Genre in the Context of Digital Media Culture Seminar and Doctoral Workshop

The concept of genre is embedded in human culture, and categories of speech, writing, images, and sound shape the way we understand the world. Recent developments within digital media technologies across literature, music, and media culture have changed the production, distribution, and categorisation of cultural practices.

This seminar explores the meaning and functions of genre within and across cultural spheres and seeks to foster cross-disciplinary discussion about the ways that digital media have changed, rearticulated, or newly shaped formations of genre.

The seminar is open for all doctoral candidates.

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About the seminar

From the beginning of the twenty-first century, digital media technologies have changed the production, distribution and consumption of cultural practices. Scholars have studied how the logics of these technologies affect the categorization of cultural artifacts–and of the individuals and communities they become associated with. One way of thinking about these categorizations is through the concept of genre, which has both been a vernacular category for structuring culture and a well-established concept across disciplines such as literature and media studies and musicology.

In this seminar, we seek to consider how digital media technologies have impacted formations of genre across fields including music, media, and literature. The workshop will discuss possible technological, economic, cultural, and identity-related issues emerging within and across disciplines. We have invited scholars from the fields of literary studies, musicology and media studies to present both analytically and theoretically oriented approaches as well as to contribute in a cross-disciplinary panel discussion. 

This will be a one day seminar, and the morning session will begin with a short introduction by the organisers, followed by four presentations by scholars in literature, media studies, and musicology. We are excited about learning about both similarities and differences between these fields and look forward to a diverse range of perspectives and focus areas.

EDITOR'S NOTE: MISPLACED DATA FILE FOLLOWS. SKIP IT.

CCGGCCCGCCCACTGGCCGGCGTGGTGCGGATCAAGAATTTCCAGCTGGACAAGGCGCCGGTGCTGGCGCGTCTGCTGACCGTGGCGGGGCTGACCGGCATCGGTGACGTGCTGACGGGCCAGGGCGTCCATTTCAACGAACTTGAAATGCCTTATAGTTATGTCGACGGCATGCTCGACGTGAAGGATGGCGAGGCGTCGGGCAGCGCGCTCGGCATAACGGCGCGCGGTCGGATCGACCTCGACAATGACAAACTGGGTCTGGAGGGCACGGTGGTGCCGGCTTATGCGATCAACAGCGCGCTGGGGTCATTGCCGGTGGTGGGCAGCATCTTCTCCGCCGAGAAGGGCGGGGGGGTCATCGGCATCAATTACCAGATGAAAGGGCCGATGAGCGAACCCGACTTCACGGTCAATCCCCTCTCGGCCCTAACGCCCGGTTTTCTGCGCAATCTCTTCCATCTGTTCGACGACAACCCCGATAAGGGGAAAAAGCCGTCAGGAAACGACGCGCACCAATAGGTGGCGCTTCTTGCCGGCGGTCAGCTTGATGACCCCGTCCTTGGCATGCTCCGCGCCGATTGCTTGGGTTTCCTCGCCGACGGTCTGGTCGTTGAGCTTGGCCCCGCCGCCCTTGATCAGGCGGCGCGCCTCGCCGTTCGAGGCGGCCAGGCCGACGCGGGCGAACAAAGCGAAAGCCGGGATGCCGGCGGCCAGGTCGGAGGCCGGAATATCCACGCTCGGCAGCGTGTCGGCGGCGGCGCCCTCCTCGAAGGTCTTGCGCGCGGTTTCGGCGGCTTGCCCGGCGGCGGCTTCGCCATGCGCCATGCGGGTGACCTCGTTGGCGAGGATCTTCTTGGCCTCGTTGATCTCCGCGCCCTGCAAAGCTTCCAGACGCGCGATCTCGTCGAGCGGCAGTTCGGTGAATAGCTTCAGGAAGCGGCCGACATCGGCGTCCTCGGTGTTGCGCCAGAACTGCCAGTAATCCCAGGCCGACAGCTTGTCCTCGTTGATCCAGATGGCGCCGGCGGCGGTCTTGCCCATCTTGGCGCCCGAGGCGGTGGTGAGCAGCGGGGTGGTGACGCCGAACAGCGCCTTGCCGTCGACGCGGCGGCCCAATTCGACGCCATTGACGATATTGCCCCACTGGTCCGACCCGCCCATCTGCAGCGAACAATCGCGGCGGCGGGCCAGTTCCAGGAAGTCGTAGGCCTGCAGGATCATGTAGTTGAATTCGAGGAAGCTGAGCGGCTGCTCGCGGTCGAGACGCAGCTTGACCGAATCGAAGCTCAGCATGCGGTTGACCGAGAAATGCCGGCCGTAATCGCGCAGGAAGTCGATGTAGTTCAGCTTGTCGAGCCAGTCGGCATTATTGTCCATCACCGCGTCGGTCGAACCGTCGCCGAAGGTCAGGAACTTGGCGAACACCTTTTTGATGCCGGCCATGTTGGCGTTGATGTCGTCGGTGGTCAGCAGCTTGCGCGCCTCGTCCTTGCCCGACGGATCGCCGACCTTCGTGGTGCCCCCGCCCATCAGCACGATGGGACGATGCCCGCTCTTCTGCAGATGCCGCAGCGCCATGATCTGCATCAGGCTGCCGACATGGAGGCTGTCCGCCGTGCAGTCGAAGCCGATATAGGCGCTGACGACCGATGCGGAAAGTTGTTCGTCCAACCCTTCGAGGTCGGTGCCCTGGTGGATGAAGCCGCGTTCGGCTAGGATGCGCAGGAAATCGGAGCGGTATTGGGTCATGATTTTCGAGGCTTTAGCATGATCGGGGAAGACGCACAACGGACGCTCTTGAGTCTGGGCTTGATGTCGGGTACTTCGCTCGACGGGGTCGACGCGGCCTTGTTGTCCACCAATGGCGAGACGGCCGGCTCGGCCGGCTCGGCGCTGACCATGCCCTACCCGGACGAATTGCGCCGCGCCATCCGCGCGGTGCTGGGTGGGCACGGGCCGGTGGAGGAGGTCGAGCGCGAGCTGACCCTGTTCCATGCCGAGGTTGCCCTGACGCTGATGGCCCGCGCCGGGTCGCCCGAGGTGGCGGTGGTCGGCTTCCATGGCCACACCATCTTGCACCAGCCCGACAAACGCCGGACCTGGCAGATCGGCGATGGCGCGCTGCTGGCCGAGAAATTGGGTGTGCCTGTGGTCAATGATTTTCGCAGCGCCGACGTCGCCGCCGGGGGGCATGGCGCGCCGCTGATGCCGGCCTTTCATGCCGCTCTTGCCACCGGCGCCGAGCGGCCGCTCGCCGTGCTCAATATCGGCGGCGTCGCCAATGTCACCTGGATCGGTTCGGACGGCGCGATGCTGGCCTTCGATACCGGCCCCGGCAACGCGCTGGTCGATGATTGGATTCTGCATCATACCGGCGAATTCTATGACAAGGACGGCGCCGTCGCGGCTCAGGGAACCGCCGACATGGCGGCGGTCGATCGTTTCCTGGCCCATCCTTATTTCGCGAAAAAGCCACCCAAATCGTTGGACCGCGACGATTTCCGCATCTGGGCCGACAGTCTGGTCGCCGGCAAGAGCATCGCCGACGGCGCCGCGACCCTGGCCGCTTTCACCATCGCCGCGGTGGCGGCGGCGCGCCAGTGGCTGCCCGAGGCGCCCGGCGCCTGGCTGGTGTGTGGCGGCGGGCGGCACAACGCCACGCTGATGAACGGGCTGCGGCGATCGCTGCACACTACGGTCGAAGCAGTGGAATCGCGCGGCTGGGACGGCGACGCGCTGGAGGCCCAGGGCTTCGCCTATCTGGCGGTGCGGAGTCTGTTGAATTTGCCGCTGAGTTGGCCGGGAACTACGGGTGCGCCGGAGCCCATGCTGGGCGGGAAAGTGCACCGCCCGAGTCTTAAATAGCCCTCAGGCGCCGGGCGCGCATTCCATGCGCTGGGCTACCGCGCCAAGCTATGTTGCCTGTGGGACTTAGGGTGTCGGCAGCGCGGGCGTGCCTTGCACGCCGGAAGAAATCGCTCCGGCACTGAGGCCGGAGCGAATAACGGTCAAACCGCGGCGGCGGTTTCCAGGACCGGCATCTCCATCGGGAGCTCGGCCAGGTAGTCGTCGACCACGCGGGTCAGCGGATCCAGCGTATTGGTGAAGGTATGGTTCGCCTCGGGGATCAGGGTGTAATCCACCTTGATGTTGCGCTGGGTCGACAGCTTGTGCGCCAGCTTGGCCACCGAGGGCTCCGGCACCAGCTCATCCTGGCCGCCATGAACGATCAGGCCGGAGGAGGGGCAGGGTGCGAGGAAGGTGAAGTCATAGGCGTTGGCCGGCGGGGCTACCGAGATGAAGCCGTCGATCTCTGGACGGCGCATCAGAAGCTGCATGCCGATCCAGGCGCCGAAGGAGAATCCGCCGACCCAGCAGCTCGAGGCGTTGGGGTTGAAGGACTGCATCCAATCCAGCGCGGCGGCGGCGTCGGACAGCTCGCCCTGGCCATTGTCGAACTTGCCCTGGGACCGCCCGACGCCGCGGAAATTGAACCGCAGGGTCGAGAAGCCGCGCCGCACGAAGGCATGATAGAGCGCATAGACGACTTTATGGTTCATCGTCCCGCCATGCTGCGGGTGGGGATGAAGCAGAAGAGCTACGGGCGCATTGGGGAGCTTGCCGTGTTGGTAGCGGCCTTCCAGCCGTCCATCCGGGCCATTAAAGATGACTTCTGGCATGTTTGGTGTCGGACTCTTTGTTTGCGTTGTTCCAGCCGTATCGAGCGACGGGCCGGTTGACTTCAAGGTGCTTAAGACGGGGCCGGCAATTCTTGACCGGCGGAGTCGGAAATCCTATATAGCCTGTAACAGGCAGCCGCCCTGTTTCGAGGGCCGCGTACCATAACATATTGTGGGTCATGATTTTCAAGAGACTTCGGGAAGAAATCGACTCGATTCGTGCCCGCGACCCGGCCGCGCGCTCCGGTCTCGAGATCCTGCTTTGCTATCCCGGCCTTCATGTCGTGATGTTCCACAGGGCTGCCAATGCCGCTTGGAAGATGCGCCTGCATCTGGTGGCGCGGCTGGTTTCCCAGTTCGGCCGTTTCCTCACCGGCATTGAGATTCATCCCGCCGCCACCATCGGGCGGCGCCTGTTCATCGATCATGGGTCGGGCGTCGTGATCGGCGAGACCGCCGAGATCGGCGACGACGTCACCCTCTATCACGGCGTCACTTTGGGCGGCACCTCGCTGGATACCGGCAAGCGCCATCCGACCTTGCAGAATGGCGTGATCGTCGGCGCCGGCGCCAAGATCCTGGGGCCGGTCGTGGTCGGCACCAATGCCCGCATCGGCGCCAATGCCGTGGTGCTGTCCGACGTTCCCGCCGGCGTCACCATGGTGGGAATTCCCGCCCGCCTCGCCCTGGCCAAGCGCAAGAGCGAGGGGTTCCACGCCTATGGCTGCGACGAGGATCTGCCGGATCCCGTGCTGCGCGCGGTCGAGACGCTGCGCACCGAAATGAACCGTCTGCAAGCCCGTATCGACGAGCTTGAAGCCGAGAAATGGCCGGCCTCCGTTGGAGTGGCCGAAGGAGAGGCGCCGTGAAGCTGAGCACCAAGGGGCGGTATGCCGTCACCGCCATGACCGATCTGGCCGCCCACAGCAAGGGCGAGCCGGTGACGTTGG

The afternoon program will begin with a panel with all presenters, that provides the opportunity for further interdisciplinary exchange and discussion. The final part will be a workshop dedicated to group work and a plenary discussion with doctoral candidates. In these sessions, each group will work on an assignment based on a case study prepared by the presenters. Attending doctoral candidates will be expected to relate their group work to the assigned reading (Frow 2006) and reflect on the relationships of the workshops’ theme to their own research interests.


Part 1 - Presentations

08.45-09.00: Mingling and coffee/fruit

09.00-09.30: Welcome and introduction: Genre in the Context of Digital Media Culture (Eirik Jacobsen, Veronika Muchitsch, Yngvar Kjus)

09.30-10.00: The Fuzzy Edges: The Digital Mediation of Genre Literature (Miriam Johnson)

10.00-10.30: Do Genre Boundaries Belong to a Bygone Era? (Ragnhild Brøvig)

10.30-10.45: Break

10.45-11.15: Post-Genre (Timotheus Vermeulen)

11.15-11.45: The Mediation of Genre, Identity, and Difference in Contemporary (Popular) Music Streaming (Veronika Muchitsch & Ann Werner)

11.45-12.30: Lunch

Part 2 - Workshop for Doctoral Candidates

12.30-13.15: Panel Discussion

13.15-14.00: Group Work

14.00-14.15: Break

14.15-14.45: Plenary Discussion

14.45-15.00: Rounding Off

In preparation for the workshop for doctoral candidates

We expect the doctoral candidates to read the introduction chapter of John Frow (2006) “Introduction,” in Genre. London: Routledge.